speed of the pittsburgh sound’s Top 70 Tracks of 2009 pt. 3, 30-11

speed of the pittsburgh sound’s Top Tracks of 2009 continues with tracks 30-11.  Check the list after the jump.

30  “I Knew” – Lightning Dust

Plumbing the depths of a classic rock lineage can be a some what thankless task.  If you’re influenced by the Rolling Stones, Zeppelin or the Who and break those bands down to their essentials, you’re basically influenced by rhythm and blues more than anything.  Vancouver’s Lightning Dust (Amber Webber and Josh Wells of Black Mountain) however, manage to turn this classic rock revival on its head by smearing the bluesy heritage across a canvas of a New York, late 70’s avant garde, no-wave aesthetic.

“I Knew,” off the band’s latest Infinite Light, merges the proto-techno synth lines from Suicide’s “Ghost Rider” with a fast paced, toe tapping r&b romp that evokes an other worldly sense of cohesion.  Familiar and alien in the same breath, Webber and Wells mash up the two genres so well they are hardly separated by song’s end. “I Knew” quickly makes a case for some revisionist history, an alternate universe where the Stones or Zeppelin could have collaborated with Alan Vega in some dirgey basement in the Upper East Side circa 1978, backing up all that hedonistic rock god fury with some petulant, confrontational nihilism.  Sounds a little too heavy? Let Lightning Dust handle the big questions, its easier said than done.

29  “Searching” – Speech Debelle

28  “My Bodie’s a Zombie For You” – Dead Man’s Bones

27  “Paddling Ghost” – Dan Deacon

26  “Hellhole Ratrace” – Girls

25  “Lust For Life” – Girls

24  “Lalita” – The Love Language

23  “Little Secrets” – Passion Pit

22  “It Ain’t Gonna Save Me” – Jay Reatard

21  “Be My Girl” – The Smith Westerns

20  “Percussion Gun” – White Rabbits

19  “Halo” – Beyonce

“Halo” is practically transcendent.  Yes, obviously there are religious undertones with a song named after a part of an angel’s anatomy, but even the hand claps and subtle strings that hang in the background for most of the track begin to evoke gospel music’s strong emotional center, something inherently missing in traditional catholic or protestant hymns.  Beyonce, more than any vocalist in the world right now, can handle that emotional workload with the devoted attention of a woman completely compelled by her faith, embodying a spirituality that is completely and utterly sincere.

But yes, it is a pop song, a staggeringly epic one at that.  Hearing this song pour out of a car radio was one of the true pleasures of my morning trysts with top 40 radio.  As cliche as it sounds, this song really is like a magic fucking ray of sunshine, showering any shitty mood or terrible day in a hopeful glow of positive energy.  “Halo” flaunts that hazy moment in pop music when a particular song has a mood or feeling or gesture that makes you realize the best things in your life really are the best things in your life.  Transcendence, Beyonce, transcendence.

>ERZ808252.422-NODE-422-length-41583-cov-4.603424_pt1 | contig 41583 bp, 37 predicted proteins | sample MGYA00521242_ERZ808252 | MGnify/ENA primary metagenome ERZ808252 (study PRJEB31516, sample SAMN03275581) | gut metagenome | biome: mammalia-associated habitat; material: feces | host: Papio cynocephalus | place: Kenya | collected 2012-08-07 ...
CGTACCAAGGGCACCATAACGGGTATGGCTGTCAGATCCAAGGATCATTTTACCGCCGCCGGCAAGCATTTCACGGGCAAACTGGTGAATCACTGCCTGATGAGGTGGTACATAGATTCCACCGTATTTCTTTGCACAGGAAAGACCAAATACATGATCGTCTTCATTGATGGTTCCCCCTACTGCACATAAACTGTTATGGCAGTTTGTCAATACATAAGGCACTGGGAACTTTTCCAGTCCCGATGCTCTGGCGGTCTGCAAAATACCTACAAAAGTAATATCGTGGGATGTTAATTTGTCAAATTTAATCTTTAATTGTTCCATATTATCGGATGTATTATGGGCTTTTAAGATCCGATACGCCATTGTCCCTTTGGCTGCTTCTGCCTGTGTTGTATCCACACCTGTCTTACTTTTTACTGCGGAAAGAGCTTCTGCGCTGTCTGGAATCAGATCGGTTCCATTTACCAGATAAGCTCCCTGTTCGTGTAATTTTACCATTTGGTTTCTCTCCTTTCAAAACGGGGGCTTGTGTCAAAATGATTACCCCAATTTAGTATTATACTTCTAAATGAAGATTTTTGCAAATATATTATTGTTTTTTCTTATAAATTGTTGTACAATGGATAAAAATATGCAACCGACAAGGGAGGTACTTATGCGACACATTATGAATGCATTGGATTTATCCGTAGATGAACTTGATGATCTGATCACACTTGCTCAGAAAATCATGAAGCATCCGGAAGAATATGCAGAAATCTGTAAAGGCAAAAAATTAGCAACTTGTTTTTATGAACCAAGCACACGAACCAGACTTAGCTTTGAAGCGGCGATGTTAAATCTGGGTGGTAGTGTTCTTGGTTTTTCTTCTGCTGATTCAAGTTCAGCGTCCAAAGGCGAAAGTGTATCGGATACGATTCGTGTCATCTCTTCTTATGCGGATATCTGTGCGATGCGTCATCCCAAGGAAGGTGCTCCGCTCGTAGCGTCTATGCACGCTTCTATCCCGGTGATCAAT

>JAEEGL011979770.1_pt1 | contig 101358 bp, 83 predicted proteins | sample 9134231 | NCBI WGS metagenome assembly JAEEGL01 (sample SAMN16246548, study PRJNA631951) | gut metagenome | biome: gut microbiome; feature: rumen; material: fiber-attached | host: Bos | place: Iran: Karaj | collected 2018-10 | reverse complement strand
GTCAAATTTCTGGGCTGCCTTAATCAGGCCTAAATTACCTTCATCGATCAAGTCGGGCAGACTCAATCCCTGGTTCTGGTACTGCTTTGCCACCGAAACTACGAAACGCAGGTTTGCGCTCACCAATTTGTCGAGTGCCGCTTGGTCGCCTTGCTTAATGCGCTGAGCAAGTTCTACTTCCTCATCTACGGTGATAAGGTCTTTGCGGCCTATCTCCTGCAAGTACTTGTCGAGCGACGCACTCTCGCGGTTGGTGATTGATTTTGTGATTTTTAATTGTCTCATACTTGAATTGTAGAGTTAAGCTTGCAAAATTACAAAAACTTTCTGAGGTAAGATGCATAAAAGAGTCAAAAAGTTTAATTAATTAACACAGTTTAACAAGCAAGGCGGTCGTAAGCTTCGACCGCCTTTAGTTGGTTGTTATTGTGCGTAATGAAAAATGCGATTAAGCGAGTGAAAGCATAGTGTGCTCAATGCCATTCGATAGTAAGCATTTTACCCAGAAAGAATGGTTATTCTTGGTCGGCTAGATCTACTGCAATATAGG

18  “Basic Space” – The xx

17  “Daylight” – Matt and Kim

16  “Raindrops” – Basement Jaxx

15  “Walkabout” – Atlas Sound ft. Noah Lennox

14  “Deadbeat Summer” – Neon Indian

13  “Glory Gongs” – Forest Swords

I’ll admit that Ennio Morricone’s famous scores to Sergio Leone’s spaghetti westerns are a particular weakness of mine, so anytime an anonymous dub-step grime producer from Liverpool coolly combines shadowy, down-tempo glitches with a marching guitar line on par with “The Good, The Bad, and the Ugly,” I’m paying attention.  With that said,  Forest Swords’ “Glory Gongs” sounds like its from another planet. Between the ominous, almost monastic chants in the back of the mix and the cut up vocal segments that hinge on indecipherable, this is the soundtrack to a night of dancing, drugs and surrealistic danger. Basically Liverpool as Polanski’s Repulsion.

Anonymity is a favorite pastime of underground UK garage DJ’s (Burial being the most mysterious of them all) and Forest Swords’ sole member, known simply as M. on his MySpace page, takes full advantage of his shadowy persona. Dark, cryptic and almost terrifying, Forest Swords should be making some major waves in 2010.

12  “Dominoes” – The Big Pink

11  “She Wolf” – Shakira

Frankly, the reason why I find Shakira’s “She Wolf” so damn appealing is its extravagant weirdness.  The soft little wolf howl that perks up mid chorus is the cherry on-top of the freak-disco sundae, illustrating just how unique Shakira’s pop sensibilities prove to be.  Okay, yes, she isn’t on Lady Gaga’s level of strange (an artist hellbent on taking electroclash to the mainstream) but her chief attribute, her voice, has a nasal, quivering quality to it that some how becomes endearing AND sensual. It’s unstable but limber, and amidst the perfect, and I mean perfect, nu-disco production splashes (the Bootsy Collins guitar riff, the “5th of Beethoven” strings, the wah-wah sway of the electro-hump beat) Shakira’s vocals seem more dynamic than could have possibly been imagined.

It doesn’t hurt either that she embraces Latin belly-dancing in her choreography, twisting and gyrating in ways that are seriously foreign to American audiences.  Basically, “She Wolf” is the whole package, a strange, sexual, italo-disco mindfuck that will never lose its power.

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